|US6014092||Dec 11, 1992||Jan 11, 2000||Universal Electronics Inc.||Key mover|
|US6168283 *||Apr 6, 1999||Jan 2, 2001||Montgomery Brook Howell||Electroluminescent lamp for illuminating push-button devices|
|US6211856 *||Apr 17, 1998||Apr 3, 2001||Sung M. Choi||Graphical user interface touch screen with an auto zoom feature|
|US6225938||Jan 14, 1999||May 1, 2001||Universal Electronics Inc.||Universal remote control system with bar code setup|
|US6243080 *||Jul 14, 1998||Jun 5, 2001||Ericsson Inc.||Touch-sensitive panel with selector|
|US6538643||Apr 25, 2001||Mar 25, 2003||Interlink Electronics, Inc.||Remote control having a touch pad operable in a pad-to-screen mapping mode for highlighting preselected parts of a slide displayed on a display screen|
|US6577496 *||Jan 18, 2001||Jun 10, 2003||Palm, Inc.||Non-rigid mounting of a foldable display|
|US6633281 *||Dec 8, 2000||Oct 14, 2003||Sun Wave Technology Corp.||Intelligent touch-type universal remote control|
|US6947101 *||Aug 3, 2001||Sep 20, 2005||Universal Electronics Inc.||Control device with easy lock feature|
|US6988247 *||Jun 18, 2002||Jan 17, 2006||Koninklijke Philips Electronics N.V.||Graphic user interface having touch detectability|
|US20020158852||Apr 25, 2001||Oct 31, 2002||Tamio Mori||Remote control having a touch pad operable in a pad-to-screen mapping mode for highlighting preselected parts of a slide displayed on a display screen|
|US20030025840||Aug 3, 2001||Feb 6, 2003||Arling Paul D.||Control device with easy lock feature|
|WO2000072638A1||May 22, 2000||Nov 30, 2000||Cambridge Consultants Limited||Electroluminescent display|
|WO2001041308A1||Dec 1, 1999||Jun 7, 2001||Krass Allen M||Electronic equipment interface with command preselection indication|
|WO2001048586A2||Dec 22, 2000||Jul 5, 2001||Canal+ Societe Anonyme||Navigation|
|WO2002089109A1||Mar 18, 2002||Nov 7, 2002||Interlink Electronics, Inc.||Remote control having a touch pad for highlighting preselected p arts of a displayed slide|
|Citing Patent||Filing date||Publication date||Applicant||Title|
|US7821505 *||Jun 10, 2010||Oct 26, 2010||Universal Electronics Inc.||Controlling device with dual-mode, touch-sensitive display|
|US7999794||Oct 7, 2010||Aug 16, 2011||Universal Electronics Inc.||Controlling device with dual-mode, touch-sensitive display|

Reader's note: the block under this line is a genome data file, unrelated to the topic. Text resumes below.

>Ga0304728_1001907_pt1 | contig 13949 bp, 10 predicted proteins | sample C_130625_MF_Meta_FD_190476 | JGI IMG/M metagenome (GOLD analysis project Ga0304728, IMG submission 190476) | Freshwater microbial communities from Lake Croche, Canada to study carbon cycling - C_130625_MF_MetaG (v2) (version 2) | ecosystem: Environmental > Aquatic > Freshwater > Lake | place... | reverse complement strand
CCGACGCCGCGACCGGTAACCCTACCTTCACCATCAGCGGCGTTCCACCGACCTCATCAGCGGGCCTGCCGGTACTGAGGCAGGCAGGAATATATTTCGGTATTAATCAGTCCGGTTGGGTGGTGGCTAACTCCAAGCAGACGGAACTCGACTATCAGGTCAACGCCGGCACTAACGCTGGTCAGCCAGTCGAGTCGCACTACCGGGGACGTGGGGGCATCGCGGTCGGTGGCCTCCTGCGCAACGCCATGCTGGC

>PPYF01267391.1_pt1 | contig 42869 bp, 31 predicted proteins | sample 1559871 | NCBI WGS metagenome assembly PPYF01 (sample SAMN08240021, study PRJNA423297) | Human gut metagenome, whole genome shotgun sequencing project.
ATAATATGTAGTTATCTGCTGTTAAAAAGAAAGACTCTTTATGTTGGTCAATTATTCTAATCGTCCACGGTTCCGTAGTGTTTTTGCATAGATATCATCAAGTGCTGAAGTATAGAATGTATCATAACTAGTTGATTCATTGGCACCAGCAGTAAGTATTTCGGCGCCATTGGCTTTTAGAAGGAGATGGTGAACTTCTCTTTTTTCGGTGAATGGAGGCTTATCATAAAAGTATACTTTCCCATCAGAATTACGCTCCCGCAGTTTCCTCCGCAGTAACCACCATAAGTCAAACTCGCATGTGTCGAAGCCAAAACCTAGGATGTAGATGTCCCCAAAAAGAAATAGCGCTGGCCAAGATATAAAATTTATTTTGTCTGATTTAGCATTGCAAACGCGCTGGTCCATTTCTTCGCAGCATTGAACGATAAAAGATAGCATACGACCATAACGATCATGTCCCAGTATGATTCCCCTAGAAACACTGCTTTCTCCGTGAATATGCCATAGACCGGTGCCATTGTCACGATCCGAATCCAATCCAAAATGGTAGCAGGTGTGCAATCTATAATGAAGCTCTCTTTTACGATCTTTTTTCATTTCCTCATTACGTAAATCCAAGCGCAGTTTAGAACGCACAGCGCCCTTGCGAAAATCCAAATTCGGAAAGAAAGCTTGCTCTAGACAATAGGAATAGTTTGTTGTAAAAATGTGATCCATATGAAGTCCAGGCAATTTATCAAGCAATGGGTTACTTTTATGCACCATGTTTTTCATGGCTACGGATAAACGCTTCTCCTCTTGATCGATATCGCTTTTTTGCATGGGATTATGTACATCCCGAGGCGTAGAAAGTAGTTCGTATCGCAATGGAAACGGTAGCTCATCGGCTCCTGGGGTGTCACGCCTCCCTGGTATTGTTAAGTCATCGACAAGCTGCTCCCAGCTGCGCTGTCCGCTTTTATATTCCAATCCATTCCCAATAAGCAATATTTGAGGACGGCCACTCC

|US8508401||Aug 31, 2010||Aug 13, 2013||Logitech Europe S.A.||Delay fixing for command codes in a remote control system|
|US8797149||Apr 23, 2012||Aug 5, 2014||Logitech Europe S.A.||State-based control systems and methods|
|US9207652||Jun 25, 2013||Dec 8, 2015||Logitech Europe S.A.||System and method for adaptive programming of a remote control|
|US20100103125 *||Jun 10, 2009||Apr 29, 2010||Samsung Electronics Co., Ltd.||Remote control device and method of controlling other devices using the same|
|US20100245281 *||Jun 10, 2010||Sep 30, 2010||Universal Electronics Inc.||Controlling device with dual-mode, touch-sensitive display|
|US20110025633 *||Oct 7, 2010||Feb 3, 2011||Universal Electronics Inc.||Controlling device with dual-mode, touch-sensitive display|
|US20110137430 *||Dec 8, 2009||Jun 9, 2011||Universal Electronics, Inc.||System and method for simplified activity based setup of a controlling device|
|U.S. Classification||715/716, 345/172, 345/173, 715/835|
|International Classification||G09G5/08, G08C23/04, G08C, G09G5/00, G08C17/02, G06F3/00|
|Cooperative Classification||G08C17/02, G08C23/04|
|European Classification||G08C23/04, G08C17/02|
|Nov 6, 2003||AS||Assignment|
Owner name: UNIVERSAL ELECTRONICS INC., CALIFORNIA
Free format text: ASSIGNMENT OF ASSIGNORS INTEREST;ASSIGNOR:GATES, STEPHEN BRIAN;REEL/FRAME:014682/0148
Effective date: 20031029
|Feb 13, 2012||FPAY||Fee payment|
Year of fee payment: 4
|Sep 24, 2012||AS||Assignment|
Owner name: U.S. BANK NATIONAL ASSOCIATION, AS ADMINISTRATIVE
Free format text: SECURITY AGREEMENT;ASSIGNOR:UNIVERSAL ELECTRONICS INC.;REEL/FRAME:029010/0735
Effective date: 20120914
|Feb 12, 2016||FPAY||Fee payment|
Year of fee payment: 8